Alison Harvey

Dr Alison Harvey


Teaching Fellow in Equine Clinical Practice (Equine Lead)
BVSc MRCVS

Biography

Courses I teach on

Undergraduate

My publications

Publications

Harvey, A., Kilcoyne, I., Byrne, B.A. and Nieto, J (2016). Effect of Dose on Intra‐Articular Amikacin Sulfate Concentrations Following Intravenous Regional Limb Perfusion in Horses. Veterinary Surgery 45, no. 8 (2016): 1077-1082.
Harvey, A.M., Watson, J.L., Brault, S.A., Edman, J.M., Moore, S.M., Kass, P.H. and Wilson, W.D. (2016). Duration of serum antibody response to rabies vaccination in horses. Journal of the American Veterinary Medical Association, 249(4), pp.411-418.
View abstract
OBJECTIVE To investigate the impact of age and inferred prior vaccination history on the persistence of vaccine-induced antibody against rabies in horses. DESIGN Serologic response evaluation. ANIMALS 48 horses with an undocumented vaccination history. PROCEDURES Horses were vaccinated against rabies once. Blood samples were collected prior to vaccination, 3 to 7 weeks after vaccination, and at 6-month intervals for 2 to 3 years. Serum rabies virus–neutralizing antibody (RVNA) values were measured. An RVNA value of ≥ 0.5 U/mL was used to define a predicted protective immune response on the basis of World Health Organization recommendations for humans. Values were compared between horses < 20 and ≥ 20 years of age and between horses inferred to have been previously vaccinated and those inferred to be immunologically naïve. RESULTS A protective RVNA value (≥ 0.5 U/mL) was maintained for 2 to 3 years in horses inferred to have been previously vaccinated on the basis of prevaccination RVNA values. No significant difference was evident in response to rabies vaccination or duration of protective RVNA values between horses < 20 and ≥ 20 years of age. Seven horses were poor responders to vaccination. Significant differences were identified between horses inferred to have been previously vaccinated and horses inferred to be naïve prior to the study. CONCLUSIONS AND CLINICAL RELEVANCE A rabies vaccination interval > 1 year may be appropriate for previously vaccinated horses but not for horses vaccinated only once. Additional research is required to confirm this finding and characterize the optimal primary dose series for rabies vaccination.
Prutton, J.S., Bonadio, C., Vaughan, B., Nieto, J.E., Harvey, A.M. and Estell, K.E. (2016). Sialoendoscopy as a treatment for an obstructed mandibular salivary duct in a horse. The Canadian Veterinary Journal, 57(8), p.869.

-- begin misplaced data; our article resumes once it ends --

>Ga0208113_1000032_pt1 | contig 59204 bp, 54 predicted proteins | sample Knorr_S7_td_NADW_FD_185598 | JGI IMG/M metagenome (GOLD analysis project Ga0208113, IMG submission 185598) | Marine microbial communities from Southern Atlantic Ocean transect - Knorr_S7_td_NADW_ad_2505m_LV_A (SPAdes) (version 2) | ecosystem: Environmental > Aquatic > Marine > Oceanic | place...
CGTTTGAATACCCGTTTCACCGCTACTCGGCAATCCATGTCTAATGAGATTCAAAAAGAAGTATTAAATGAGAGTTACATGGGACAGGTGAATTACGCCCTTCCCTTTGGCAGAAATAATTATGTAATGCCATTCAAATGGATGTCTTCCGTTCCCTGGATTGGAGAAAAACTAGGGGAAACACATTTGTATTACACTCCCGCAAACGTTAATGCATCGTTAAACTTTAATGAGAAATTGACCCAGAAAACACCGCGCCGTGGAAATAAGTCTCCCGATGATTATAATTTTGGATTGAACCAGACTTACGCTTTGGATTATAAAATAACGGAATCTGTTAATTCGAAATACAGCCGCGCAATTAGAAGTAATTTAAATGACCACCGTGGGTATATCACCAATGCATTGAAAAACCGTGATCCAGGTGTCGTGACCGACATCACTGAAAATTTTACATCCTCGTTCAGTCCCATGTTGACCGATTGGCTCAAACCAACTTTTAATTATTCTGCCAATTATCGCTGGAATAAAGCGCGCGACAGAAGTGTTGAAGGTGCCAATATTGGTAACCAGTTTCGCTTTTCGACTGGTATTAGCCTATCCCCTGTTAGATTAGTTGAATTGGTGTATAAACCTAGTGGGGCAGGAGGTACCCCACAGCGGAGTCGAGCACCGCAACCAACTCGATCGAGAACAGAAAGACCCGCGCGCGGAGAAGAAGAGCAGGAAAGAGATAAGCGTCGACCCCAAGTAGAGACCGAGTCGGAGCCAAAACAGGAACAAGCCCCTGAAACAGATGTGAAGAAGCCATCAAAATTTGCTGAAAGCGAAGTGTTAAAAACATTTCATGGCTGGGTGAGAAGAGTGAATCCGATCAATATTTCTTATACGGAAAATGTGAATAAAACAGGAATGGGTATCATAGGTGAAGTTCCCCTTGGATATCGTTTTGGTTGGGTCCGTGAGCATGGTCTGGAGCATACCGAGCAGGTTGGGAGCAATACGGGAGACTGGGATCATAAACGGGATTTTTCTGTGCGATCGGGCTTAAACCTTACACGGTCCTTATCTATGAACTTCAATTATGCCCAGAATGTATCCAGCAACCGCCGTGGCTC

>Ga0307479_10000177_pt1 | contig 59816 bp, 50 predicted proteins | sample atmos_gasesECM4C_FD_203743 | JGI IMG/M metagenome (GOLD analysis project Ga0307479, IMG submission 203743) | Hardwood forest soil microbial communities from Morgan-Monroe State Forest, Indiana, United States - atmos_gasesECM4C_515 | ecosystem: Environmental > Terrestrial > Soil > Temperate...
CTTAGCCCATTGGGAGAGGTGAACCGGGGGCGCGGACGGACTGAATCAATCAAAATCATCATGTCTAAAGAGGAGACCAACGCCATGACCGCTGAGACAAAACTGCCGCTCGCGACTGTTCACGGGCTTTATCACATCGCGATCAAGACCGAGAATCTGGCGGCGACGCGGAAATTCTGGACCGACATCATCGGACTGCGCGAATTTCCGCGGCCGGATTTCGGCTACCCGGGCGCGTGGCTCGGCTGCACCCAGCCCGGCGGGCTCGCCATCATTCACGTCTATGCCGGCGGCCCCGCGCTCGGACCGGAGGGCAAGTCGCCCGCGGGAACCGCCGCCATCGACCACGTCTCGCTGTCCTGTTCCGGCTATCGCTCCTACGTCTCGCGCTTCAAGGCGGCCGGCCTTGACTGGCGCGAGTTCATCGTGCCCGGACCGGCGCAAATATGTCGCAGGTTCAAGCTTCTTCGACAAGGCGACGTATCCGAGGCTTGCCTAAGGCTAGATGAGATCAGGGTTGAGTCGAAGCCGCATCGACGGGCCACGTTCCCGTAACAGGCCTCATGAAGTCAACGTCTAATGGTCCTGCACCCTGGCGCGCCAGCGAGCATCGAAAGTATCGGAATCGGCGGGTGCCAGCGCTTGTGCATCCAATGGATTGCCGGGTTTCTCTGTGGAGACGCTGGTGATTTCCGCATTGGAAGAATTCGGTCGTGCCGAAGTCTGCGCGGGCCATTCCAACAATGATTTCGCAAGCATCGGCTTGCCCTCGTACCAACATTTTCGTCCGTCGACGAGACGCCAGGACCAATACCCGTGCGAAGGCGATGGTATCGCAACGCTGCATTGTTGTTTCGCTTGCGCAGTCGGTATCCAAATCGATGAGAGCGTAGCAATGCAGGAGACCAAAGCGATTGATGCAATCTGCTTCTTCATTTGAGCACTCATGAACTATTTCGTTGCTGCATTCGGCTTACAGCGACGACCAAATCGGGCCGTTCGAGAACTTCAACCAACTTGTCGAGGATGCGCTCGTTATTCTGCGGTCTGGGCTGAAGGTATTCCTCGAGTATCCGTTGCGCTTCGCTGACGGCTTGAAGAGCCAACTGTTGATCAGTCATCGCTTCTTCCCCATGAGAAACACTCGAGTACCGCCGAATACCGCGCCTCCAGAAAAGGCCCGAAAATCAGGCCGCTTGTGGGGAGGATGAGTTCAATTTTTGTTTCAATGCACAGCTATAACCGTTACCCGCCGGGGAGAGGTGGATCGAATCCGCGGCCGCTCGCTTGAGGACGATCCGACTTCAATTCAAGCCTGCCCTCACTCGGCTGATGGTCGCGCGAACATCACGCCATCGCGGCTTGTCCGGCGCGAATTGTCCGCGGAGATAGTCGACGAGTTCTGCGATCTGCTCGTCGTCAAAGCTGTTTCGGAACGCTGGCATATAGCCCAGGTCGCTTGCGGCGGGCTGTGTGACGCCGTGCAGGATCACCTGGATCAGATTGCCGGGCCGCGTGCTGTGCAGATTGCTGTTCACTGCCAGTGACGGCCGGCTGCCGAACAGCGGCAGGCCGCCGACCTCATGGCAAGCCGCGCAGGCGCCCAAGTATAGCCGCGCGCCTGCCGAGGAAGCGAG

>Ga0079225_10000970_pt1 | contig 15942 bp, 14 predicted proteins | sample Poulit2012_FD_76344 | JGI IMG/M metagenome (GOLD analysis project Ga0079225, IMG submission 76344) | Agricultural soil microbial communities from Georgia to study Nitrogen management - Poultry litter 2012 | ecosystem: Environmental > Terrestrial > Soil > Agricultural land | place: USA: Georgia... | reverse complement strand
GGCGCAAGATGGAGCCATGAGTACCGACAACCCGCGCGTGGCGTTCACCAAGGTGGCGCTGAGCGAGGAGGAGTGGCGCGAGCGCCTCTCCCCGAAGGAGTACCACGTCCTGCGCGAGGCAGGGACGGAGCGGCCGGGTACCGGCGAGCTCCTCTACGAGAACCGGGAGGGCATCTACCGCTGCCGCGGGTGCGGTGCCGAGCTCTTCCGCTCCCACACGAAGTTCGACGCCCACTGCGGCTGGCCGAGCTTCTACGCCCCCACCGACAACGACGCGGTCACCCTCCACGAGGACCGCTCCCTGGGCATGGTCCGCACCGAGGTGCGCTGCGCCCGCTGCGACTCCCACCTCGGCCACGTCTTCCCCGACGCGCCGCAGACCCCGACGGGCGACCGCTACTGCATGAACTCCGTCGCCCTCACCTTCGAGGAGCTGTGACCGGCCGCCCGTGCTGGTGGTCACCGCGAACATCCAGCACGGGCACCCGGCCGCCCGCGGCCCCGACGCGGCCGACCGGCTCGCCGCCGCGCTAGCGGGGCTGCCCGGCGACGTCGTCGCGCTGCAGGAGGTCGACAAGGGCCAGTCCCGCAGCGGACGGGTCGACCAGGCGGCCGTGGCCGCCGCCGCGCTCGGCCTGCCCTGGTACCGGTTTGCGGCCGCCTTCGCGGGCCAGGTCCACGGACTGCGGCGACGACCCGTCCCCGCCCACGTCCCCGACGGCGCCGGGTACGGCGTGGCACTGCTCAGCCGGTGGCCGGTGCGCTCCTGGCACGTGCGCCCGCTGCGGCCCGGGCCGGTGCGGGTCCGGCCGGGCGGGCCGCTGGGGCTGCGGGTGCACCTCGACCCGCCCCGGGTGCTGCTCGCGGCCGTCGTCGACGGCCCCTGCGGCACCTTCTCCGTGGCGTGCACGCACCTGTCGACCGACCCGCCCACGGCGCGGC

View abstract

A 14-year-old Quarter Horse was examined for a draining tract of 8 months’ duration on the right mandible that was non-responsive to antibiotic therapy and surgical therapy. Further investigation and subsequent treatment with sialoendoscopy and ultrasonography were performed to relieve an obstruction of plant awns in the mandibular salivary duct.

Harvey, A.M., Williams, S.B. and Singer, E.R. (2012). The effect of lateral heel studs on the kinematics of the equine digit while cantering on grass. The Veterinary Journal, 192(2), pp.217-221.
View abstract
This study aimed to assess the effect of lateral heel studs on foot–ground interaction in the horse by quantifying foot slip during stance whilst cantering on a grass surface. It was hypothesised that using studs would decrease foot slip distance on the ground conditions tested. Nine horses were ridden with and without a stud placed laterally in the shoe of each of the 4 feet. High speed video-analysis was used to track hoof markers and to provide data quantifying foot slip distance, slip duration and stance duration. Using studs resulted in a significant decrease in foot slip distance in all four limbs (all P values < 0.004). The magnitude of the difference in slip distance with and without studs was greatest in the trailing limbs. The results supported the hypothesis that using studs will decrease foot slip distance in horses cantering on a grass surface, and additionally, highlights that stud efficacy may vary between limbs. The decrease in slip distance with studs demonstrated increased traction and a more stable foot–ground interaction, although this may cause a concomitant increase in the required energy dissipation, either within the limb or via surface deformation. The effect of repetitive usage of studs in the aetiology of musculoskeletal conditions should therefore be investigated further.